• Granville Lowell (1859–1861)
  • Tallman B. Lowell (assistant, 1859–1860)
  • William M. Knight (1860–1861)
  • Zina H. Spinney (1861–1866)
  • P. O. Spinney (assistant, 1861–1865)
  • David Spinney 2nd (assistant, 1861–1863)
  • David Spinney (assistant, 1863–1865)
  • Rachel Spinney (assistant, 1865–1866)
  • William S. Oliver (assistant, 1865–1866)
  • Francis L. Morrill (1866–1868)
  • William C. Marr (assistant, 1866)
  • Ephraim S. Marr (assistant, 1866 and 1874–1875)
  • Henry E. Morrill (1866–1867)
  • Charles S. Morrill (assistant, 1866–1867)
  • Jane Morrill (assistant, 1867–1869)
  • Arthur Hutchins (assistant, 1867–1869)
  • Samuel G. Crane (1867–1875)
  • O. B. Crane (assistant, 1868–1871)
  • J. B. Crane (assistant, 1868–1974)
  • Louisa N. Lane (Crane?) (assistant, 1871–1872)
  • Turner Jewett (assistant, 1872)
  • Elisha B. Crane (assistant, 1874–1875)
  • Thomas Day (1875–1886)
  • Thomas Bibber (assistant, 1876–1880)
  • Willis E. Chase (assistant, 1875)
  • Henry Wiley (assistant, 1881–1882)
  • Samuel Cavanor (assistant, 1882)
  • Fernando Wallace (assistant, 1882–1886)
  • Edwin M. Wyman (assistant, 1886–1889)
  • Henry Day (1886–1890)
  • Henry M. Clark (assistant, 1887)
  • William H. Wyman (assistant, 1888–1889)
  • Jesse Pierce (assistant, 1889)
  • Merritt P. Pinkham (assistant 1889-1890, head keeper 1890-1898)
  • Parker O. Healey (assistant, 1890–1893)
  • William A. Stetson (assistant 1898)
  • Fred Hodgkins (assistant, 1903)
  • George A. Lewis (1898–1903 and 1907–1912)
  • Herbert L. Spinney (assistant 1893-1898, head keeper 1903-1907)
  • Walter S. Adams (assistant, 1907–1908)
  • Clifford B. Staples (assistant, 1908–1912)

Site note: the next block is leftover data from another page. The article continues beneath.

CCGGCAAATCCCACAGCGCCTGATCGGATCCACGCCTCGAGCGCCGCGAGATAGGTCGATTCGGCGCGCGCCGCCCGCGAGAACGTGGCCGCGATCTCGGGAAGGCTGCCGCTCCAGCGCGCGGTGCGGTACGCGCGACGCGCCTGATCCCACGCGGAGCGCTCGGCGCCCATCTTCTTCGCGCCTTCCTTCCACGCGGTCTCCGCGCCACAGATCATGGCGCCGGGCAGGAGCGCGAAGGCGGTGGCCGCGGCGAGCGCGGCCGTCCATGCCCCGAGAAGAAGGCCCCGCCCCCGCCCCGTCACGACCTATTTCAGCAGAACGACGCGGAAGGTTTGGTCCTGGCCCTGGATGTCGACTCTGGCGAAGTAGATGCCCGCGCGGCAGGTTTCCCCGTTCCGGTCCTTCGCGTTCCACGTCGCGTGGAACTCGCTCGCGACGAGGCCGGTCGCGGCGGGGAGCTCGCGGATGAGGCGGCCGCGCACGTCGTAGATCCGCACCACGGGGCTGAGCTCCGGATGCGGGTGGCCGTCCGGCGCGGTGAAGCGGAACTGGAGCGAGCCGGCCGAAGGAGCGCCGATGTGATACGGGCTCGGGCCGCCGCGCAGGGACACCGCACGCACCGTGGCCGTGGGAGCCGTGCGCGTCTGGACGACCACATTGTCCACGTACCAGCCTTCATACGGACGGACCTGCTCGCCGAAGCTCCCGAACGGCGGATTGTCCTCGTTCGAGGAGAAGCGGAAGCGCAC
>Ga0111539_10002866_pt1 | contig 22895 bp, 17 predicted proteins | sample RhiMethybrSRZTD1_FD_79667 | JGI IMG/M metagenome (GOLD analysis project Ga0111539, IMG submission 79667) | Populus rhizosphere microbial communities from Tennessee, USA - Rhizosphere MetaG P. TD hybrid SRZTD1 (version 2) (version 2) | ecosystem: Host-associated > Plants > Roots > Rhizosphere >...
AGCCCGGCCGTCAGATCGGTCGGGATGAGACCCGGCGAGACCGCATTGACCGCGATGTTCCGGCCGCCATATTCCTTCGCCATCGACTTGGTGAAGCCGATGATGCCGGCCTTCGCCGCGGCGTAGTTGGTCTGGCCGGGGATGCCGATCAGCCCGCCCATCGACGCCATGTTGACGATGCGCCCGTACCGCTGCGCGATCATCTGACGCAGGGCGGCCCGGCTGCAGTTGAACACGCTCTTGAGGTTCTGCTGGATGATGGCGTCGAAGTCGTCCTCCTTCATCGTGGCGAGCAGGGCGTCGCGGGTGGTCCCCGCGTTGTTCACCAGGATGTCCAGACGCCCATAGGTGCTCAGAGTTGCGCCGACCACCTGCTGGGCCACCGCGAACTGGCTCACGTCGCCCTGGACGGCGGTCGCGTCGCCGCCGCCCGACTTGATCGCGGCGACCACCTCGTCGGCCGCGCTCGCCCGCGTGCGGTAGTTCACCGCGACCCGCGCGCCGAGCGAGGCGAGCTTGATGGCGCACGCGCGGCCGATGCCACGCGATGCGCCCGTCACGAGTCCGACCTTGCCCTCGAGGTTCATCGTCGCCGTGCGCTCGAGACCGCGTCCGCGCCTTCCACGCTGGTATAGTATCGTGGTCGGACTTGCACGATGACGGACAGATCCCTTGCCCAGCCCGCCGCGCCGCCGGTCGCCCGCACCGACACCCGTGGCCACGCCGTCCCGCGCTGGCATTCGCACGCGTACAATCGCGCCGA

• Henry M. Cuskley (1912–1915)
  • Maurice M. Weaver (1915–1922)
  • Arthur Marston (assistant? 1921-1923)
  • Napoleon B. Fickett (1922–1926)
  • Elson L. Small (1926–1930)
  • Frank E. Bracey (assistant 1926-1930, head keeper 1930-1931)
  • Millard H. Urquhart (assistant 1928-1931, head keeper 1931-1938)
  • Jasper L. Cheney (assistant, 1930–1931)
  • Joseph M. Conners (assistant, 1931–1936)
  • Donald E. Robbins, assistant (1930–1932)
  • Clinton L. Dalzell (assistant, 1932–1933)
  • Floyd E. Singer (assistant, 1932–1933)
  • Truman L. Lathrop (assistant, 1933–1934)
  • Benjamin Stockbridge (assistant, 1934)
  • Ernest F. Witty (assistant, 1935)
  • George A. McKenney (assistant, 1935–1936)
  • Clarence Skolfield (assistant, 1936–1944; Coast Guard head keeper 1944-1946)
  • Arthur G. Hill (assistant, 1936–1938)
  • Maxwell A. DeShon (assistant, 1938–1941)
  • Charles L. Rankie (assistant, 1971-1973)

See also[edit]

References[edit]

  1. ^ a b "Historic Light Station Information and Photography: Maine". United States Coast Guard Historian's Office. 
  2. ^ Light List, Volume I, Atlantic Coast, St. Croix River, Maine to Shrewsbury River, New Jersey (PDF). Light List. United States Coast Guard. 2009. p. 1. 
  3. ^ Rowlett, Russ (2009-10-09). "Lighthouses of the United States: Southern Maine". The Lighthouse Directory. University of North Carolina at Chapel Hill. 
  4. ^ a b National Park Service (2009-03-13). "National Register Information System". National Register of Historic Places. National Park Service. 
  5. ^ a b "NRHP nomination for Seguin Island Light Station" (PDF). National Park Service. Retrieved 2016-06-12. 
  6. ^ "Classical Lenses in Operation" (PDF). US Coast Guard. 2009-08-06.